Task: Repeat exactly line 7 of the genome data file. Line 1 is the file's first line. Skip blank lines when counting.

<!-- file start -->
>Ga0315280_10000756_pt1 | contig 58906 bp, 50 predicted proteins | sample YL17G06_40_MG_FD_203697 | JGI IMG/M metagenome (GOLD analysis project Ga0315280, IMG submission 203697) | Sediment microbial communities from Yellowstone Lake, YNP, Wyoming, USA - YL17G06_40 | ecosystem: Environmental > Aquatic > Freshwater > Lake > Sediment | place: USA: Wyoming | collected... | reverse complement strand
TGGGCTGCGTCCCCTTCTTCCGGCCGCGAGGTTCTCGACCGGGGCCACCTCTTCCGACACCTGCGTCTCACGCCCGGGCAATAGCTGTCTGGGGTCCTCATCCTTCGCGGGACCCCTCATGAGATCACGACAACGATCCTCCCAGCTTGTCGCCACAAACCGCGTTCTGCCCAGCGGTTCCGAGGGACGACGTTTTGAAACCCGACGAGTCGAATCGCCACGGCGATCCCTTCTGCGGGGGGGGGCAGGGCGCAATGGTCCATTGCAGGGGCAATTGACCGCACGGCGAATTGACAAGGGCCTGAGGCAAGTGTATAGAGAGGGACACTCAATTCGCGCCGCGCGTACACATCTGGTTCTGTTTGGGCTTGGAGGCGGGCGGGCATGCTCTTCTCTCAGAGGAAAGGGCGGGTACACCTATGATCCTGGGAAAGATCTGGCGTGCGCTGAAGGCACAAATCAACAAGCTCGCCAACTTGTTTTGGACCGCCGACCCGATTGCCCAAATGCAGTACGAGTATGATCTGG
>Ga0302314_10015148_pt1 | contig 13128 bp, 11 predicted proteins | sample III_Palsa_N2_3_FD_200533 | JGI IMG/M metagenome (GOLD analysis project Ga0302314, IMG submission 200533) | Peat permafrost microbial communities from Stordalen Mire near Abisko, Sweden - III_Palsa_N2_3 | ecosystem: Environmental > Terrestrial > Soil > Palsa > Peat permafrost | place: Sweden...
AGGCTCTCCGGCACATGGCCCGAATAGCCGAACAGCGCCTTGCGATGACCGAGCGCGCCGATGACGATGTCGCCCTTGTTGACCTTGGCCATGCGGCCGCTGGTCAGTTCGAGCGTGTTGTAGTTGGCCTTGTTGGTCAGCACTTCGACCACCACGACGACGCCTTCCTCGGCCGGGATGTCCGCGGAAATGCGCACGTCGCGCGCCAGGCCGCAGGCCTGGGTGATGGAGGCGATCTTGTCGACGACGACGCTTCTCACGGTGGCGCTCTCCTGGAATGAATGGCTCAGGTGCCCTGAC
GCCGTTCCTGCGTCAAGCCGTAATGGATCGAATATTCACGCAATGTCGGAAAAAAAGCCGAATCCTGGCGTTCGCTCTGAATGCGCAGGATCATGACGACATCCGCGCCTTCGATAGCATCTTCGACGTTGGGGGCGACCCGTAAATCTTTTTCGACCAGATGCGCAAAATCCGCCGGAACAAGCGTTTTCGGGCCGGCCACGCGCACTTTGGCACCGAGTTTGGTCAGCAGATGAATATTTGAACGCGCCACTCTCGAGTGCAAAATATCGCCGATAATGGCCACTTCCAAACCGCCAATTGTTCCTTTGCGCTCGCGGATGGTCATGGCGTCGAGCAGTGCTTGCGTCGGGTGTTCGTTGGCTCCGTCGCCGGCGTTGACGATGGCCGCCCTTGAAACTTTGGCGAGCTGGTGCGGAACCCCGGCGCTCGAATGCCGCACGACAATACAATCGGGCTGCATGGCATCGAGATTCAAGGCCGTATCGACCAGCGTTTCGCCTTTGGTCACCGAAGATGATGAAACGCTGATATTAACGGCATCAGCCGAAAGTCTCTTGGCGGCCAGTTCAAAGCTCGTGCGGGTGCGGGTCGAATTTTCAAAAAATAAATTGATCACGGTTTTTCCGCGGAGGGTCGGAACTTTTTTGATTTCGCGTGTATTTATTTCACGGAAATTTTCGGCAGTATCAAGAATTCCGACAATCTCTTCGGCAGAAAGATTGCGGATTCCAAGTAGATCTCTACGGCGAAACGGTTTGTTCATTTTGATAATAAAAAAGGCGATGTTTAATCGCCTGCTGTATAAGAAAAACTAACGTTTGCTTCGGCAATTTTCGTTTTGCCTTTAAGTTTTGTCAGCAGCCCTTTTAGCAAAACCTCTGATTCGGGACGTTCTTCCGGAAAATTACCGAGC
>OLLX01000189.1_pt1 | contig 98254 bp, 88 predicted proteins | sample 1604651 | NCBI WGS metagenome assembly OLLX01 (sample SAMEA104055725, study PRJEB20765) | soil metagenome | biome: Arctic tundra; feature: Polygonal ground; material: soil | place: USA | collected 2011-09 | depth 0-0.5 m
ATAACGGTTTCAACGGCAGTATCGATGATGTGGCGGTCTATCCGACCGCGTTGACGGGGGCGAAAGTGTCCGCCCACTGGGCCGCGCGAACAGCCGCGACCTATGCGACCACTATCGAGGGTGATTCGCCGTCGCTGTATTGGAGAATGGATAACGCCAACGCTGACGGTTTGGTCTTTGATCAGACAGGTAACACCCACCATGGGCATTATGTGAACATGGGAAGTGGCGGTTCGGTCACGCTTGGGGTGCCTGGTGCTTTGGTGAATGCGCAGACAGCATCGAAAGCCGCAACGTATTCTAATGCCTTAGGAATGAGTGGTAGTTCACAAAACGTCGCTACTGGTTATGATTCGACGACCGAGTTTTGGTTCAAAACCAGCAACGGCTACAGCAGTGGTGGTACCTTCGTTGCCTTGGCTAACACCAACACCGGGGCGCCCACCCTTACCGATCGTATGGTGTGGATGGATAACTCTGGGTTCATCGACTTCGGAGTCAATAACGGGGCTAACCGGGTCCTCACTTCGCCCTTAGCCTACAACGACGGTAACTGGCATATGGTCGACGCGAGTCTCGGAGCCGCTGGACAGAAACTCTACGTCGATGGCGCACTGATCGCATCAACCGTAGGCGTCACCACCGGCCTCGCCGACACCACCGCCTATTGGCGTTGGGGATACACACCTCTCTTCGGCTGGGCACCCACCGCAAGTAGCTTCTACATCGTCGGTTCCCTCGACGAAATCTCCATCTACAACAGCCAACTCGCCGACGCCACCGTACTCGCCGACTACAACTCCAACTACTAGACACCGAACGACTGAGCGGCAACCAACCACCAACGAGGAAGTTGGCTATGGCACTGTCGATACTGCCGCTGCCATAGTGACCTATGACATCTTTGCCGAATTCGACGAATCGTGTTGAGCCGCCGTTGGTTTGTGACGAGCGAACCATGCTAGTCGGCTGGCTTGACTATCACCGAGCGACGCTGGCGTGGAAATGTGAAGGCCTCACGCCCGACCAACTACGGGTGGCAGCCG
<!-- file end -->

ATAACGGTTTCAACGGCAGTATCGATGATGTGGCGGTCTATCCGACCGCGTTGACGGGGGCGAAAGTGTCCGCCCACTGGGCCGCGCGAACAGCCGCGACCTATGCGACCACTATCGAGGGTGATTCGCCGTCGCTGTATTGGAGAATGGATAACGCCAACGCTGACGGTTTGGTCTTTGATCAGACAGGTAACACCCACCATGGGCATTATGTGAACATGGGAAGTGGCGGTTCGGTCACGCTTGGGGTGCCTGGTGCTTTGGTGAATGCGCAGACAGCATCGAAAGCCGCAACGTATTCTAATGCCTTAGGAATGAGTGGTAGTTCACAAAACGTCGCTACTGGTTATGATTCGACGACCGAGTTTTGGTTCAAAACCAGCAACGGCTACAGCAGTGGTGGTACCTTCGTTGCCTTGGCTAACACCAACACCGGGGCGCCCACCCTTACCGATCGTATGGTGTGGATGGATAACTCTGGGTTCATCGACTTCGGAGTCAATAACGGGGCTAACCGGGTCCTCACTTCGCCCTTAGCCTACAACGACGGTAACTGGCATATGGTCGACGCGAGTCTCGGAGCCGCTGGACAGAAACTCTACGTCGATGGCGCACTGATCGCATCAACCGTAGGCGTCACCACCGGCCTCGCCGACACCACCGCCTATTGGCGTTGGGGATACACACCTCTCTTCGGCTGGGCACCCACCGCAAGTAGCTTCTACATCGTCGGTTCCCTCGACGAAATCTCCATCTACAACAGCCAACTCGCCGACGCCACCGTACTCGCCGACTACAACTCCAACTACTAGACACCGAACGACTGAGCGGCAACCAACCACCAACGAGGAAGTTGGCTATGGCACTGTCGATACTGCCGCTGCCATAGTGACCTATGACATCTTTGCCGAATTCGACGAATCGTGTTGAGCCGCCGTTGGTTTGTGACGAGCGAACCATGCTAGTCGGCTGGCTTGACTATCACCGAGCGACGCTGGCGTGGAAATGTGAAGGCCTCACGCCCGACCAACTACGGGTGGCAGCCG